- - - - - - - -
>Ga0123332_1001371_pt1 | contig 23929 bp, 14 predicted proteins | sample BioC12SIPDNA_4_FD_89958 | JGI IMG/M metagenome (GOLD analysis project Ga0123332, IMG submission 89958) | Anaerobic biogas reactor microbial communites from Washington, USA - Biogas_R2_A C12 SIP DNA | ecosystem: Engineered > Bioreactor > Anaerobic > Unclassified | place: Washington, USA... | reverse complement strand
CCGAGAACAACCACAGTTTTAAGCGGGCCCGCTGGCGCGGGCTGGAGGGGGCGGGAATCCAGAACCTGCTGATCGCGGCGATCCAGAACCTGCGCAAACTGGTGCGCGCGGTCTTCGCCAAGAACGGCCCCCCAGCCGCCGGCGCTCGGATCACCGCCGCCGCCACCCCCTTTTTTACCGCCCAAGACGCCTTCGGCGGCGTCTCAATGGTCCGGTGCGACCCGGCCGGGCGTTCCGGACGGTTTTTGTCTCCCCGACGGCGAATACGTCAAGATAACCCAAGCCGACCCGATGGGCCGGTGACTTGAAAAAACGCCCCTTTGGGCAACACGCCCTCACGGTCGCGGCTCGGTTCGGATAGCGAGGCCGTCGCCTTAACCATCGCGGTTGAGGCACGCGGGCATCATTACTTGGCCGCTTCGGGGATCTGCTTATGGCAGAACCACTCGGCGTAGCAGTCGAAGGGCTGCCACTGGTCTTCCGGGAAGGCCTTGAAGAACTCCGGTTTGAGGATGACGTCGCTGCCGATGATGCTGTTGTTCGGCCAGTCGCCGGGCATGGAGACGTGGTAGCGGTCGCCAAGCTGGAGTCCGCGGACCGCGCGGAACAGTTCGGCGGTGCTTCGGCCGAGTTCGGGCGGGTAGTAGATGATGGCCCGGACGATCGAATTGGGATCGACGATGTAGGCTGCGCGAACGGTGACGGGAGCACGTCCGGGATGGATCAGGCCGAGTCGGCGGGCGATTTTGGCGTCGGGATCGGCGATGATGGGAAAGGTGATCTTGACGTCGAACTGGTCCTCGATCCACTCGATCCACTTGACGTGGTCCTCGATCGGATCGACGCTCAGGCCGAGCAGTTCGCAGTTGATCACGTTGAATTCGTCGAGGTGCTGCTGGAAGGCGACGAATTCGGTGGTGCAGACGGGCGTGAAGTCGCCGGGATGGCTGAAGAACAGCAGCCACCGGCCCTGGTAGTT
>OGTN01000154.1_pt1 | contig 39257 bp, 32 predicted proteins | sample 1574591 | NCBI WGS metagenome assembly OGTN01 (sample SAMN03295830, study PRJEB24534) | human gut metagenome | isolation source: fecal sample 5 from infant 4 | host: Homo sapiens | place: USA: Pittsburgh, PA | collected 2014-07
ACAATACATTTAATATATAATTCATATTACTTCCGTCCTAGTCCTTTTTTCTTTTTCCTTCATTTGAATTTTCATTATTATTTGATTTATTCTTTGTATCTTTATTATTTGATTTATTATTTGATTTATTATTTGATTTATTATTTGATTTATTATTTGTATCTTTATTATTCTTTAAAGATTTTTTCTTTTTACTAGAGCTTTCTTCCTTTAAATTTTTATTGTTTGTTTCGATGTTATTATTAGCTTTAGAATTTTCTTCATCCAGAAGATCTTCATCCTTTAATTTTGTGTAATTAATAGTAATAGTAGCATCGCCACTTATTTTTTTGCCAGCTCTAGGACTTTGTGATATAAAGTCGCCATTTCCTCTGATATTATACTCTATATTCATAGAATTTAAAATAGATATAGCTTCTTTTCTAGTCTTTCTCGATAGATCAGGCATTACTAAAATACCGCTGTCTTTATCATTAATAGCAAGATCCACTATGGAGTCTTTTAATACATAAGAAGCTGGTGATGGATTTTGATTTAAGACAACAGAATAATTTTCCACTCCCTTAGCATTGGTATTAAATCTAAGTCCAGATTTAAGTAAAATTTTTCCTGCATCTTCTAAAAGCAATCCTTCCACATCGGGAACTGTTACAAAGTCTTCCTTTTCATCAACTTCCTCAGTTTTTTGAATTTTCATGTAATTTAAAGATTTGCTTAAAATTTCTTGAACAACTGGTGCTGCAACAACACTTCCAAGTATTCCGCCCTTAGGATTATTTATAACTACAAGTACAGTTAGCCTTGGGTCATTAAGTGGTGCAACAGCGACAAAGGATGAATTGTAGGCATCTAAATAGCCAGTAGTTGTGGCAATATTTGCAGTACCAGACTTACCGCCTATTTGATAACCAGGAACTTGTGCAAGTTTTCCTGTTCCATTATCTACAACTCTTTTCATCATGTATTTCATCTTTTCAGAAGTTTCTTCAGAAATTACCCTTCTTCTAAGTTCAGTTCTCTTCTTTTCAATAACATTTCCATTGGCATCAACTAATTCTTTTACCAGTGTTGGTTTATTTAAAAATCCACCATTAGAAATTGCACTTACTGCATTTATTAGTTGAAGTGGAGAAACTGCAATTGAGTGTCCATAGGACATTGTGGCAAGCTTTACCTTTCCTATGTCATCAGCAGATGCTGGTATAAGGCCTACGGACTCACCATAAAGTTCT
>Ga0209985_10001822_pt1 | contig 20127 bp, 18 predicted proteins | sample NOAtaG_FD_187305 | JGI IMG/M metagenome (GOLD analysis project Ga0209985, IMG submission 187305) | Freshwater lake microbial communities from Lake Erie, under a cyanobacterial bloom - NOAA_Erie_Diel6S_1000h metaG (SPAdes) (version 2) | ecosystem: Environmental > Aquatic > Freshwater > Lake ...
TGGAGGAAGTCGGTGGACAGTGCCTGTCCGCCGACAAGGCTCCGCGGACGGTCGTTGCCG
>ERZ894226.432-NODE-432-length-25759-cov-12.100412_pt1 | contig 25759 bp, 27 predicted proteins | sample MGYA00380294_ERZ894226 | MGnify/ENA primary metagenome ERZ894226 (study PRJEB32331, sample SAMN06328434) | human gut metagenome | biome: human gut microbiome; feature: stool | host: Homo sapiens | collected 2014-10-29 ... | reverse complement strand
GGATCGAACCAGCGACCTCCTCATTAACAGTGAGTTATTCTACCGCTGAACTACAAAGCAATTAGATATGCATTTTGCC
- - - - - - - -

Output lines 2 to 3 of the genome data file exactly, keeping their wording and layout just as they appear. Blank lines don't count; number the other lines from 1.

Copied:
CCGAGAACAACCACAGTTTTAAGCGGGCCCGCTGGCGCGGGCTGGAGGGGGCGGGAATCCAGAACCTGCTGATCGCGGCGATCCAGAACCTGCGCAAACTGGTGCGCGCGGTCTTCGCCAAGAACGGCCCCCCAGCCGCCGGCGCTCGGATCACCGCCGCCGCCACCCCCTTTTTTACCGCCCAAGACGCCTTCGGCGGCGTCTCAATGGTCCGGTGCGACCCGGCCGGGCGTTCCGGACGGTTTTTGTCTCCCCGACGGCGAATACGTCAAGATAACCCAAGCCGACCCGATGGGCCGGTGACTTGAAAAAACGCCCCTTTGGGCAACACGCCCTCACGGTCGCGGCTCGGTTCGGATAGCGAGGCCGTCGCCTTAACCATCGCGGTTGAGGCACGCGGGCATCATTACTTGGCCGCTTCGGGGATCTGCTTATGGCAGAACCACTCGGCGTAGCAGTCGAAGGGCTGCCACTGGTCTTCCGGGAAGGCCTTGAAGAACTCCGGTTTGAGGATGACGTCGCTGCCGATGATGCTGTTGTTCGGCCAGTCGCCGGGCATGGAGACGTGGTAGCGGTCGCCAAGCTGGAGTCCGCGGACCGCGCGGAACAGTTCGGCGGTGCTTCGGCCGAGTTCGGGCGGGTAGTAGATGATGGCCCGGACGATCGAATTGGGATCGACGATGTAGGCTGCGCGAACGGTGACGGGAGCACGTCCGGGATGGATCAGGCCGAGTCGGCGGGCGATTTTGGCGTCGGGATCGGCGATGATGGGAAAGGTGATCTTGACGTCGAACTGGTCCTCGATCCACTCGATCCACTTGACGTGGTCCTCGATCGGATCGACGCTCAGGCCGAGCAGTTCGCAGTTGATCACGTTGAATTCGTCGAGGTGCTGCTGGAAGGCGACGAATTCGGTGGTGCAGACGGGCGTGAAGTCGCCGGGATGGCTGAAGAACAGCAGCCACCGGCCCTGGTAGTT
>OGTN01000154.1_pt1 | contig 39257 bp, 32 predicted proteins | sample 1574591 | NCBI WGS metagenome assembly OGTN01 (sample SAMN03295830, study PRJEB24534) | human gut metagenome | isolation source: fecal sample 5 from infant 4 | host: Homo sapiens | place: USA: Pittsburgh, PA | collected 2014-07